Soon, the use of shark fishing gear will be banned from all Perth beaches. The move by the Western Australia government is a response to concerns about public safety in the wake of several deadly shark attacks in the region. However, as ABC reports, some recreational fishers have decried the ban as going too far.
Starting November 3, the Western Australia government will implement a ban on the use of wire trace within 800 meters of shores for all Perth metropolitan beaches. This will affect roughly 150 kilometers of coast, from south of Mandurah to just north of the Two Rocks Marina. Violating the ban will land a fine of $50 to $400, with repeat offenders having to pay up to $5,000.
“Essentially it is to stop the dangerous practice of people bringing sharks into the beach environment where they do pose a threat to people who might be swimming or enjoying the beach,” WA Fisheries Minister Don Punch told ABC Radio Perth. In an official statement, Punch added, “Fishing for large sharks from metropolitan swimming beaches is simply incompatible with community values and community safety.”
The decision comes as a result of two fatal shark attacks in Perth’s south in the past three years. In 2021, Paul Millachip died when he was bitten while swimming at Fremantle’s Port Beach. Then in February 2023, 16-year-old Stella Berry was killed by a shark while swimming in the Swan River in North Fremantle.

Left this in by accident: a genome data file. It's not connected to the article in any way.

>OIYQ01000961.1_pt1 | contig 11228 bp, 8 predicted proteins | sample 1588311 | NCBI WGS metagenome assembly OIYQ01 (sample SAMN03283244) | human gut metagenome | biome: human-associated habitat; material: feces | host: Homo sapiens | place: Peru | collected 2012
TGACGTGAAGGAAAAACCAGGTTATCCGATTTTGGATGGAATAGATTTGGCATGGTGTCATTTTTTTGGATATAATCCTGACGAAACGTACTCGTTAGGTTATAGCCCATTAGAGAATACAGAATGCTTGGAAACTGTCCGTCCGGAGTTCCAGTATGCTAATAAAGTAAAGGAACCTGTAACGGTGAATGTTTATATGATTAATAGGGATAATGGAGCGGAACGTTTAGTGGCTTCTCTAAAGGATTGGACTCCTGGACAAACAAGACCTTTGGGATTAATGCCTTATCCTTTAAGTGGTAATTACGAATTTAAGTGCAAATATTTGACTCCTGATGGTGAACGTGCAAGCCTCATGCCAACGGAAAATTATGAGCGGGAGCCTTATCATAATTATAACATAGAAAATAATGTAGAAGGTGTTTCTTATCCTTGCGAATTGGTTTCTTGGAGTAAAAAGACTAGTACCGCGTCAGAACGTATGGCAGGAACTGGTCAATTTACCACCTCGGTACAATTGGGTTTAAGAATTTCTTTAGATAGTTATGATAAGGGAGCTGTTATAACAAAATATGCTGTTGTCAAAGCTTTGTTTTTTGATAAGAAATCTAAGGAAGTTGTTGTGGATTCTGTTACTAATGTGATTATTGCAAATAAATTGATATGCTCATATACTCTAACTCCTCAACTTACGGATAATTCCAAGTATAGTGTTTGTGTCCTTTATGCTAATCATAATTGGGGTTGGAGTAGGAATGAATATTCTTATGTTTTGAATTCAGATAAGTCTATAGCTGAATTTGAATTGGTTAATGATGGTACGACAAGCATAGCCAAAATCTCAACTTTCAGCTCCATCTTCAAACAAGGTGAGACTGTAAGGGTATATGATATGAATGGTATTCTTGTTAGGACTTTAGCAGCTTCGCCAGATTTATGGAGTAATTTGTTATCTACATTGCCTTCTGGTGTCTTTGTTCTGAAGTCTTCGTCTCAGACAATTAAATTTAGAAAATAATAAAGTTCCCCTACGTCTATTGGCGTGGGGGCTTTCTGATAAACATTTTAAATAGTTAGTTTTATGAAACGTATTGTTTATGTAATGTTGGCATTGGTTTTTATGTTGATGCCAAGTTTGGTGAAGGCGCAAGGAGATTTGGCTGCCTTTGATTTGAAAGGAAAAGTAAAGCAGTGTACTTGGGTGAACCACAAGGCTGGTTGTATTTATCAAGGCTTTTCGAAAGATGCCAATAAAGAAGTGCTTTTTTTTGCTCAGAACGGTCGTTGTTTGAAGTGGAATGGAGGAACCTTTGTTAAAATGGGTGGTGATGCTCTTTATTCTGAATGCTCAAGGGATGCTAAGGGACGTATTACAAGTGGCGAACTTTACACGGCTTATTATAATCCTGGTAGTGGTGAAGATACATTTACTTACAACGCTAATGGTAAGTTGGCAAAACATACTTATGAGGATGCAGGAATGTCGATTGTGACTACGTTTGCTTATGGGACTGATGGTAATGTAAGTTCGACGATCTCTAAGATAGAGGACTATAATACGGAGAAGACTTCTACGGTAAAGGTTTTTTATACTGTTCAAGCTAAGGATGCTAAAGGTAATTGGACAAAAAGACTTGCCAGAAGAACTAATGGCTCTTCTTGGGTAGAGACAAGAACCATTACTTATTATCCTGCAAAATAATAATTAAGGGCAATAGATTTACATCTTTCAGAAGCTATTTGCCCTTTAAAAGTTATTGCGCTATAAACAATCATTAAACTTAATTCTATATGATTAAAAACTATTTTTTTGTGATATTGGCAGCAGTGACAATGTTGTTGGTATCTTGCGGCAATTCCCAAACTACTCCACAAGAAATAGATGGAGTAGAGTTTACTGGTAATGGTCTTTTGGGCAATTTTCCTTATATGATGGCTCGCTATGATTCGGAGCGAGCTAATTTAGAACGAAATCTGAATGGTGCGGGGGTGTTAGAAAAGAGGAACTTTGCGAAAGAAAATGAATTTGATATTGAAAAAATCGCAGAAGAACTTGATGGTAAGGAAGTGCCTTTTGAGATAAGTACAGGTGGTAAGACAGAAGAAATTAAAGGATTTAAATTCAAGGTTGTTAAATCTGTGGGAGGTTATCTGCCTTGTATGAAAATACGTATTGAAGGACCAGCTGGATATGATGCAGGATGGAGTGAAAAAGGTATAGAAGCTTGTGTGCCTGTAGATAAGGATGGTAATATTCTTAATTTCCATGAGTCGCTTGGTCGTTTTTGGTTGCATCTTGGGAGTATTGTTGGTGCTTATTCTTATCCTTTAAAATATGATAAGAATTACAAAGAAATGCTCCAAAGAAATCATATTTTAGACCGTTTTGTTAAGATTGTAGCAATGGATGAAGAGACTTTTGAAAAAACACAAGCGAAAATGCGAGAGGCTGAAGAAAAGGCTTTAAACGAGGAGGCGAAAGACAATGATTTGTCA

However, some recreational fishers expressed their disapproval. While he agreed that there needed to be restrictions on fishing for shark in metropolitan areas, Recfishwest CEO Dr Andrew Rowland told ABC that, “The minister’s decision will impact on fishers who choose to use small wire traces to fish for species like tailor and mackerel from the shore or from a boat closer in.”
“I recognize a small number of recreational fishers prefer to use wire trace for beach fishing for species such as Tailor,” said Punch in the official statement. “I am satisfied with the availability of alternatives so I would encourage anyone affected to visit their local tackle store to chat about the variety of substitutes on offer.”